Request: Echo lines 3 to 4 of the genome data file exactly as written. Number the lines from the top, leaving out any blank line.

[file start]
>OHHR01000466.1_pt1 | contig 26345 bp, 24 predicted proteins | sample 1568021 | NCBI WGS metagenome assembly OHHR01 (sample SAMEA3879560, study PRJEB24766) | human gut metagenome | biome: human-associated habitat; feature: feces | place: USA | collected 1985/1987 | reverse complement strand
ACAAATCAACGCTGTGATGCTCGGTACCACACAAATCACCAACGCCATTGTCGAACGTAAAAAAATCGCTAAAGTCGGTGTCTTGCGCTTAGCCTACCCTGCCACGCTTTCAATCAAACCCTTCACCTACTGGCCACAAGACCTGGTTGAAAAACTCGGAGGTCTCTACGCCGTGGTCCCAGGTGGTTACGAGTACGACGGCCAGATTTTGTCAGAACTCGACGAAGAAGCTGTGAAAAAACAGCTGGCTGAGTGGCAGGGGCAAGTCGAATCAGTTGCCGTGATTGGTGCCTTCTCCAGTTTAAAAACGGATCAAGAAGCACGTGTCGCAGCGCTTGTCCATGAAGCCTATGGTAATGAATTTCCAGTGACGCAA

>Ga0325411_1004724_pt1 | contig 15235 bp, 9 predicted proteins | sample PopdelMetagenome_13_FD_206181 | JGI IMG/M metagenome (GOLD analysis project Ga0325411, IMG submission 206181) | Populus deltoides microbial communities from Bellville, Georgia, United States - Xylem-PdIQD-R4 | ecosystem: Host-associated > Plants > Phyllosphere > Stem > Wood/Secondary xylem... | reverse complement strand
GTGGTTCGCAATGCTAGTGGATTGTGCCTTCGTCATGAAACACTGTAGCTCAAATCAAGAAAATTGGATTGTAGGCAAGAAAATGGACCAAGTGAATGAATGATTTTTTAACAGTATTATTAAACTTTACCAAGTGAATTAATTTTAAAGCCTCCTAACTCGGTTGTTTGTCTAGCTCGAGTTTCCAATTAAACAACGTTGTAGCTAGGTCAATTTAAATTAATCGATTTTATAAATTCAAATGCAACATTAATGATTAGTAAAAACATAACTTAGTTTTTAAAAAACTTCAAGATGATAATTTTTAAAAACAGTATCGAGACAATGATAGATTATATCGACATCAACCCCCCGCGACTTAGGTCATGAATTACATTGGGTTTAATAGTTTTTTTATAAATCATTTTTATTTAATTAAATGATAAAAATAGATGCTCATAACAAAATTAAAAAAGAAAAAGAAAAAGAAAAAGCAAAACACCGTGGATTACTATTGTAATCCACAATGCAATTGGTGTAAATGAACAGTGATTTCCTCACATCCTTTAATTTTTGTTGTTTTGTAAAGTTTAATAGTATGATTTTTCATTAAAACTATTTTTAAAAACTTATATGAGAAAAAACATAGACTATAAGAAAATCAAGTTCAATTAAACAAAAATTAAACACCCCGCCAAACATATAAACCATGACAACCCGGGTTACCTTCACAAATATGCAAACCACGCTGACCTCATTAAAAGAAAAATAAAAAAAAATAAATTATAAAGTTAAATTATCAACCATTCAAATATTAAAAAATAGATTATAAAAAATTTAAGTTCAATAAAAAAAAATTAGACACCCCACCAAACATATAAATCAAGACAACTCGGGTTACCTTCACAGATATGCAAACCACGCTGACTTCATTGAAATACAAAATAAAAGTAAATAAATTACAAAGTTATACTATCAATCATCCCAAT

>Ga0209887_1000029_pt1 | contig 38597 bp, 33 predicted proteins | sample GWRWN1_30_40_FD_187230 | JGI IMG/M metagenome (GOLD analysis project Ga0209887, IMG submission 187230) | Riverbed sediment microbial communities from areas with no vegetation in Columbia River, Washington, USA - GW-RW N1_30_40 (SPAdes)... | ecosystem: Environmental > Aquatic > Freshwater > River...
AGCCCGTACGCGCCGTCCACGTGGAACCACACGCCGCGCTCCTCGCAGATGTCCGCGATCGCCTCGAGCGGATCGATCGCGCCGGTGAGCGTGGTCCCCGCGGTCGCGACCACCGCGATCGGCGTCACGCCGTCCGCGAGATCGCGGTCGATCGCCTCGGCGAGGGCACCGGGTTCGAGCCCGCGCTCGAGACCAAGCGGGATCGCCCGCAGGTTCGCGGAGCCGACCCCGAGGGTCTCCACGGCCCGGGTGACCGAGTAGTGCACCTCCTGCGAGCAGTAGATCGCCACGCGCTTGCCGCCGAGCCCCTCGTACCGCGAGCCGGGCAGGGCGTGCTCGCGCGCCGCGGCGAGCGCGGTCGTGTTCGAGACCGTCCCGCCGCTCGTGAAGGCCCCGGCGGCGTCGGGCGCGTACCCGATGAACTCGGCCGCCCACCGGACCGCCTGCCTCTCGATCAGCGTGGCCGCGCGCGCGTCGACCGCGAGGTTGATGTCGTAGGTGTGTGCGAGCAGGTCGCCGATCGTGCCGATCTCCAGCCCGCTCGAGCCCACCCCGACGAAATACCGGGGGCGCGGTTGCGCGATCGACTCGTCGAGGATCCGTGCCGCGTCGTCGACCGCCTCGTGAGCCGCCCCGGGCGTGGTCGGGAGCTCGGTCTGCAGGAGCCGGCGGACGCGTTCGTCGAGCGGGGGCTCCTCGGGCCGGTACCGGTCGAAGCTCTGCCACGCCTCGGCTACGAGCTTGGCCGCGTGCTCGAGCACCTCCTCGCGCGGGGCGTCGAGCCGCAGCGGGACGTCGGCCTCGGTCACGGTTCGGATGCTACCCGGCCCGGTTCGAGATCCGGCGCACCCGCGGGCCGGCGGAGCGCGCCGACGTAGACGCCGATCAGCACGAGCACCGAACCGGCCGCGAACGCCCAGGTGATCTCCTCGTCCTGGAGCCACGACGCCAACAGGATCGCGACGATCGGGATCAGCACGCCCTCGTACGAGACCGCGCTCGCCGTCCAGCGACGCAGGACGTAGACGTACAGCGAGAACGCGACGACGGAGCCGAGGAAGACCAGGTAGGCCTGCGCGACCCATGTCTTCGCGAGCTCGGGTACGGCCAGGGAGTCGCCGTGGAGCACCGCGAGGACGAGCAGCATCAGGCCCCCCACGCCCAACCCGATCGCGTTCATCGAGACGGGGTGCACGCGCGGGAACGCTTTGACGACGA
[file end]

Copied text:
>Ga0325411_1004724_pt1 | contig 15235 bp, 9 predicted proteins | sample PopdelMetagenome_13_FD_206181 | JGI IMG/M metagenome (GOLD analysis project Ga0325411, IMG submission 206181) | Populus deltoides microbial communities from Bellville, Georgia, United States - Xylem-PdIQD-R4 | ecosystem: Host-associated > Plants > Phyllosphere > Stem > Wood/Secondary xylem... | reverse complement strand
GTGGTTCGCAATGCTAGTGGATTGTGCCTTCGTCATGAAACACTGTAGCTCAAATCAAGAAAATTGGATTGTAGGCAAGAAAATGGACCAAGTGAATGAATGATTTTTTAACAGTATTATTAAACTTTACCAAGTGAATTAATTTTAAAGCCTCCTAACTCGGTTGTTTGTCTAGCTCGAGTTTCCAATTAAACAACGTTGTAGCTAGGTCAATTTAAATTAATCGATTTTATAAATTCAAATGCAACATTAATGATTAGTAAAAACATAACTTAGTTTTTAAAAAACTTCAAGATGATAATTTTTAAAAACAGTATCGAGACAATGATAGATTATATCGACATCAACCCCCCGCGACTTAGGTCATGAATTACATTGGGTTTAATAGTTTTTTTATAAATCATTTTTATTTAATTAAATGATAAAAATAGATGCTCATAACAAAATTAAAAAAGAAAAAGAAAAAGAAAAAGCAAAACACCGTGGATTACTATTGTAATCCACAATGCAATTGGTGTAAATGAACAGTGATTTCCTCACATCCTTTAATTTTTGTTGTTTTGTAAAGTTTAATAGTATGATTTTTCATTAAAACTATTTTTAAAAACTTATATGAGAAAAAACATAGACTATAAGAAAATCAAGTTCAATTAAACAAAAATTAAACACCCCGCCAAACATATAAACCATGACAACCCGGGTTACCTTCACAAATATGCAAACCACGCTGACCTCATTAAAAGAAAAATAAAAAAAAATAAATTATAAAGTTAAATTATCAACCATTCAAATATTAAAAAATAGATTATAAAAAATTTAAGTTCAATAAAAAAAAATTAGACACCCCACCAAACATATAAATCAAGACAACTCGGGTTACCTTCACAGATATGCAAACCACGCTGACTTCATTGAAATACAAAATAAAAGTAAATAAATTACAAAGTTATACTATCAATCATCCCAAT